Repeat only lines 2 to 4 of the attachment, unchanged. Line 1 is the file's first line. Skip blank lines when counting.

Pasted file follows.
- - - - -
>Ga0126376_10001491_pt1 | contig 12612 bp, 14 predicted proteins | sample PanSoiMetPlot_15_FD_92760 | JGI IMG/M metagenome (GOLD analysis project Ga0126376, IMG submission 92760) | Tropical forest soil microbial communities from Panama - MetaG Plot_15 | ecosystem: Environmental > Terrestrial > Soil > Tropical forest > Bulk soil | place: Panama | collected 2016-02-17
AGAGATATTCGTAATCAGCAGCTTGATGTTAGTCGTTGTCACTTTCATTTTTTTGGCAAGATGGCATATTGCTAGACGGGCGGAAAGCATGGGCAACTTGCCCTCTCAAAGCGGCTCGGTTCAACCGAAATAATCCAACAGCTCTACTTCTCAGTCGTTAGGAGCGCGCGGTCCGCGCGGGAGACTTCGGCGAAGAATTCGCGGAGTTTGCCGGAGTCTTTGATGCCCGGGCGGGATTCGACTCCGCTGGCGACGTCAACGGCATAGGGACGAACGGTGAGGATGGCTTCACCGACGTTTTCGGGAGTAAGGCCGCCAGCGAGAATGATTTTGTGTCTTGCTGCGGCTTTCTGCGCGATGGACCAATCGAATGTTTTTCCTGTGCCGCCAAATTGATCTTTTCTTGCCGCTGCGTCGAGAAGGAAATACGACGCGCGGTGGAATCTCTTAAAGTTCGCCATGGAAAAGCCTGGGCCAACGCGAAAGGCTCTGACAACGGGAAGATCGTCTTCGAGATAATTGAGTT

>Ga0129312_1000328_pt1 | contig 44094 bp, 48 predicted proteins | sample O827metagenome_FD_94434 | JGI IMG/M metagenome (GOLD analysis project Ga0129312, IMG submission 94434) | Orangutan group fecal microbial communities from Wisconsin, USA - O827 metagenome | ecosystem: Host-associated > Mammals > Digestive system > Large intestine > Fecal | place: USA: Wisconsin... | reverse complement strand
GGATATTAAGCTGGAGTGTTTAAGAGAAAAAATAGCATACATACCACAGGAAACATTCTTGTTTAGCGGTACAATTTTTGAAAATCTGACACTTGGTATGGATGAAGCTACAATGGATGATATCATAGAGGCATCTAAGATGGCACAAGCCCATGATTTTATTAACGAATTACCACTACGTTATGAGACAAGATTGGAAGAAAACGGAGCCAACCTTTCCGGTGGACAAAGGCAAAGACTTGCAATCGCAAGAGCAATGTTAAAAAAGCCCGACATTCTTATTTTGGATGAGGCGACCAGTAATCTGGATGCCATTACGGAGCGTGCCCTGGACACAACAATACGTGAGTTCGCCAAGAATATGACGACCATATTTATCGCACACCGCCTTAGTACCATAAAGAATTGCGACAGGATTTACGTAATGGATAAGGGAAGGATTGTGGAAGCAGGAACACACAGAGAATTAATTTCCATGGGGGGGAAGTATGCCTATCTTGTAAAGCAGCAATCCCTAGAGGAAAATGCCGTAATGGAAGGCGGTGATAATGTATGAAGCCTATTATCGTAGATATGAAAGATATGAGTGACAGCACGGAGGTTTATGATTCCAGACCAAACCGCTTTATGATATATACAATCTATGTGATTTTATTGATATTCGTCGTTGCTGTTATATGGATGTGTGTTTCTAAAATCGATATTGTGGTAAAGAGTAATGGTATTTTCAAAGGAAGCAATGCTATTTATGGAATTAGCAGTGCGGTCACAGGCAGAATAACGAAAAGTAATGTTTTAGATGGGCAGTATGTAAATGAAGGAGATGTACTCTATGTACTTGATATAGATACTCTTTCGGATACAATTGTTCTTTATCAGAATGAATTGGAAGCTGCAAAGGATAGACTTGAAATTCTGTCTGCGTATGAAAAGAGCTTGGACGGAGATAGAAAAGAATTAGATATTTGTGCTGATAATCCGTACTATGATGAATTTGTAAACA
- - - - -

AGAGATATTCGTAATCAGCAGCTTGATGTTAGTCGTTGTCACTTTCATTTTTTTGGCAAGATGGCATATTGCTAGACGGGCGGAAAGCATGGGCAACTTGCCCTCTCAAAGCGGCTCGGTTCAACCGAAATAATCCAACAGCTCTACTTCTCAGTCGTTAGGAGCGCGCGGTCCGCGCGGGAGACTTCGGCGAAGAATTCGCGGAGTTTGCCGGAGTCTTTGATGCCCGGGCGGGATTCGACTCCGCTGGCGACGTCAACGGCATAGGGACGAACGGTGAGGATGGCTTCACCGACGTTTTCGGGAGTAAGGCCGCCAGCGAGAATGATTTTGTGTCTTGCTGCGGCTTTCTGCGCGATGGACCAATCGAATGTTTTTCCTGTGCCGCCAAATTGATCTTTTCTTGCCGCTGCGTCGAGAAGGAAATACGACGCGCGGTGGAATCTCTTAAAGTTCGCCATGGAAAAGCCTGGGCCAACGCGAAAGGCTCTGACAACGGGAAGATCGTCTTCGAGATAATTGAGTT

>Ga0129312_1000328_pt1 | contig 44094 bp, 48 predicted proteins | sample O827metagenome_FD_94434 | JGI IMG/M metagenome (GOLD analysis project Ga0129312, IMG submission 94434) | Orangutan group fecal microbial communities from Wisconsin, USA - O827 metagenome | ecosystem: Host-associated > Mammals > Digestive system > Large intestine > Fecal | place: USA: Wisconsin... | reverse complement strand
GGATATTAAGCTGGAGTGTTTAAGAGAAAAAATAGCATACATACCACAGGAAACATTCTTGTTTAGCGGTACAATTTTTGAAAATCTGACACTTGGTATGGATGAAGCTACAATGGATGATATCATAGAGGCATCTAAGATGGCACAAGCCCATGATTTTATTAACGAATTACCACTACGTTATGAGACAAGATTGGAAGAAAACGGAGCCAACCTTTCCGGTGGACAAAGGCAAAGACTTGCAATCGCAAGAGCAATGTTAAAAAAGCCCGACATTCTTATTTTGGATGAGGCGACCAGTAATCTGGATGCCATTACGGAGCGTGCCCTGGACACAACAATACGTGAGTTCGCCAAGAATATGACGACCATATTTATCGCACACCGCCTTAGTACCATAAAGAATTGCGACAGGATTTACGTAATGGATAAGGGAAGGATTGTGGAAGCAGGAACACACAGAGAATTAATTTCCATGGGGGGGAAGTATGCCTATCTTGTAAAGCAGCAATCCCTAGAGGAAAATGCCGTAATGGAAGGCGGTGATAATGTATGAAGCCTATTATCGTAGATATGAAAGATATGAGTGACAGCACGGAGGTTTATGATTCCAGACCAAACCGCTTTATGATATATACAATCTATGTGATTTTATTGATATTCGTCGTTGCTGTTATATGGATGTGTGTTTCTAAAATCGATATTGTGGTAAAGAGTAATGGTATTTTCAAAGGAAGCAATGCTATTTATGGAATTAGCAGTGCGGTCACAGGCAGAATAACGAAAAGTAATGTTTTAGATGGGCAGTATGTAAATGAAGGAGATGTACTCTATGTACTTGATATAGATACTCTTTCGGATACAATTGTTCTTTATCAGAATGAATTGGAAGCTGCAAAGGATAGACTTGAAATTCTGTCTGCGTATGAAAAGAGCTTGGACGGAGATAGAAAAGAATTAGATATTTGTGCTGATAATCCGTACTATGATGAATTTGTAAACA